Halliburton: Performance Just Bottomed

| About: Halliburton Company (HAL)

Summary

The pain in the oil sector has begun to subside as oil has started to climb back, and I think HAL's performance (earnings and revenues) just bottomed.

I discuss Q2 results, which I believe will be the lowest results the company will post this year.

What to look for going forward.

Halliburton (NYSE:HAL), as many of you know, is an oil service stock that I have traded many times over the years despite having long preferred rival Schlumberger (NYSE:SLB). That said, both are very similar in many respects. The pain in the oil sector has begun to subside as oil has started to climb back. For the last year and a half, the pain has been real for investors in the sector, but I have been behind the names, encouraging you to buy this dip for months. Those calls are paying off. Now that the drama of the Baker Hughes (NYSE:BHI) ordeal is behind us, save the $3.5 billion Halliburton is on the hook for, now is the time to get back to looking at the fundamentals and the performance of these names on an individual basis.

To determine where the stock may be heading, aside from oil prices, we need to talk about the company's recent performance. With oil prices so low of late, though rebounding somewhat in Q2, it has crushed the company. This is particularly true when we look to say two or three years ago. Simply put, the higher the price, the better. That's just a fact that is true for all of the oil names. That said, Halliburton beat analyst expectations on revenues and beat expectations on the bottom line.

So what kind of numbers are we talking about? Well, despite an earnings beat, a comparison to last year clearly demonstrates the pain the company has been experiencing. Of course, it should surprise no one, with oil having dropped to decade lows coming into 2016. Quarter over quarter, I was not surprised to see the company drop heavily on the bottom line versus Q1, but the results surprised analysts. The company saw a loss from continuing operations in its second quarter of $121 million. This translated to $0.14 per share. Still, this beat analyst estimates by $0.05 per share. Adjusted operating income was $62 million in Q2 2016, down from the adjusted operating income of $225 million in Q1 2016. Again this is no surprise and is a direct result of revenues that dropped markedly. Halliburton's total revenue in Q2 was $3.84 billion compared to $4.2 billion in the first quarter of 2016. Ouch. That said, this beat estimates slightly, by $90 million.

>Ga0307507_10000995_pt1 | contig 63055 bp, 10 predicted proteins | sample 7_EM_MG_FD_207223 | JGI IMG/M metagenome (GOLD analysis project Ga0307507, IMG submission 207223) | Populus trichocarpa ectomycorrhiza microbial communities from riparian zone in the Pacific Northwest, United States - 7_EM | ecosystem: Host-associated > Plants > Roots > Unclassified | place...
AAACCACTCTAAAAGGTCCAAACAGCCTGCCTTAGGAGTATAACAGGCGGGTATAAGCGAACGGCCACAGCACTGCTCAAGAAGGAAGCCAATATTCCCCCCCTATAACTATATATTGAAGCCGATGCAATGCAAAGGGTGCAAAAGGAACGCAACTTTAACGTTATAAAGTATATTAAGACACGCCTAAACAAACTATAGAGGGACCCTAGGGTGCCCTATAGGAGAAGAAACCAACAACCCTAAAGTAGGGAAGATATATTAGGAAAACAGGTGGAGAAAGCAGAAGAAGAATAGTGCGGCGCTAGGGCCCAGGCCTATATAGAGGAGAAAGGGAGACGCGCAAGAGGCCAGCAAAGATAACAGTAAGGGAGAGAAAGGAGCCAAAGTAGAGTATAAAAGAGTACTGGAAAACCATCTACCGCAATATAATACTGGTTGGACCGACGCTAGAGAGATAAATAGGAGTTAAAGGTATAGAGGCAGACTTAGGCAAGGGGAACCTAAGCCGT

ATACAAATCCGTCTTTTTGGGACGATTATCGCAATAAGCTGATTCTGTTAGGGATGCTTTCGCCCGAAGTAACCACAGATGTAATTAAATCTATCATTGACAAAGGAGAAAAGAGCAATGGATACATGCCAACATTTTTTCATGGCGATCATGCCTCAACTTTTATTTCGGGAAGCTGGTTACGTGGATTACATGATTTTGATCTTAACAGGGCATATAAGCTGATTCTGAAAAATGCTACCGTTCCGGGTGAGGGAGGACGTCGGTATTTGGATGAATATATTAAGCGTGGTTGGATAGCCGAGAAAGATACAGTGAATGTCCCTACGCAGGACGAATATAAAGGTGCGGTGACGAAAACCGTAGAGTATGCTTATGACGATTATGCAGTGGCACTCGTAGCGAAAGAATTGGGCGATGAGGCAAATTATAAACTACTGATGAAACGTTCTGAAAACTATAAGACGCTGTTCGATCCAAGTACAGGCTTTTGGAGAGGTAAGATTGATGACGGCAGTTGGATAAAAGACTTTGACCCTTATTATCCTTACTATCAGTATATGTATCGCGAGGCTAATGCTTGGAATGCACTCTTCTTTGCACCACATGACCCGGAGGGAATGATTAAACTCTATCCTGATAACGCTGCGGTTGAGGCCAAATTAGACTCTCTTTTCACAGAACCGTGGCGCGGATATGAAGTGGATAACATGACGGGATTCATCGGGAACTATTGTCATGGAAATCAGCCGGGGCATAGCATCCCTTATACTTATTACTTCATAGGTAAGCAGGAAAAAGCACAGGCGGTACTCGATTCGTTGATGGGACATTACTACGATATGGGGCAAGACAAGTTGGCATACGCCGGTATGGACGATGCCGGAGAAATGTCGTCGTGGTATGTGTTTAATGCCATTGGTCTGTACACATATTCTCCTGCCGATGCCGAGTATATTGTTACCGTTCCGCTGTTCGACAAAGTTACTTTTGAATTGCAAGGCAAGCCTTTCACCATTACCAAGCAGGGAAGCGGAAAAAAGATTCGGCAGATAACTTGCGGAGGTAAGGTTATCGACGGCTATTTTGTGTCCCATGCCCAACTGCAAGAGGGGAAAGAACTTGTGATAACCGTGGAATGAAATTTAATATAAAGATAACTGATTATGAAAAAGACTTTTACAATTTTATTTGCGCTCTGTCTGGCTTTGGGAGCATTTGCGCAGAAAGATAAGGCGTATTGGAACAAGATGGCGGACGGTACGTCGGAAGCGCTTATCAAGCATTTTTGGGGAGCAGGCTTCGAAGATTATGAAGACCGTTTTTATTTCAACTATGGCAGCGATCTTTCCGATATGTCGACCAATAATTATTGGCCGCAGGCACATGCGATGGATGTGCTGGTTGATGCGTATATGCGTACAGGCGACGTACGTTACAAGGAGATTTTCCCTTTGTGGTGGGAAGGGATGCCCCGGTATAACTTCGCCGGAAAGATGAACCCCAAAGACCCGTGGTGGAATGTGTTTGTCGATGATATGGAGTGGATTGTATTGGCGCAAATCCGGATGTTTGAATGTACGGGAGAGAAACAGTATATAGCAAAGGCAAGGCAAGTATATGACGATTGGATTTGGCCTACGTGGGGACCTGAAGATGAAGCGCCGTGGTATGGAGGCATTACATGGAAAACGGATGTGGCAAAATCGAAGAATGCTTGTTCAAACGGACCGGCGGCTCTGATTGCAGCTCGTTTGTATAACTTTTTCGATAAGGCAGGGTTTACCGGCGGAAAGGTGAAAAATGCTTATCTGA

So just how did Halliburton get here and beat earnings by this much? First, expectations were drastically low, thanks to oil prices. Still, it managed to control expenses as best it could, and really this is the key to survival for this sector right now. Over the last year, the company has slashed its expenditures in just about every category. That's really all that matters in the short run and really what you need to keep an eye on. Commodity pricing is driving revenues, so the bottom line can thus be impacted by watching spending. Of course, the Baker Hughes termination fee hit the company for $3.52 billion, and it took impairment charges of $423 million. Still, looking at the revenues and operating income/loss statements, it becomes clear that the company managed to decrease operating expenses in most categories, and this is the key to its survival.

It is no surprise that with revenues declining so precipitously that operating income would be hit year over year, but the company really did get crushed quarter over quarter, relatively speaking. Loss from continuing operations was up to $3.2 billion, or $3.73 per share, rising from a loss of $2.4 billion, or $2.81 per share. Looking ahead, oil is rebounding in the near term. I expected a terrible quarter, and once again I was not disappointed. However, the market may be turning a corner. Now that the Baker Hughes deal is off the table and the charge has been paid, we can get back to watching expenses, production and debt. I maintain a hold rating on the name, but am optimistic for the coming quarters given the move higher in oil.

Note from the author: Christopher F. Davis has been a leading contributor with Seeking Alpha since early 2012. If you like his material and want to see more, scroll to the top of the article and hit "follow." He also writes a lot of "breaking" articles, which are time sensitive, actionable investing ideas. If you would like to be among the first to be updated, be sure to check the box for "Real-time alerts on this author" under "Follow."

Disclosure: I am/we are long SLB.

I wrote this article myself, and it expresses my own opinions. I am not receiving compensation for it (other than from Seeking Alpha). I have no business relationship with any company whose stock is mentioned in this article.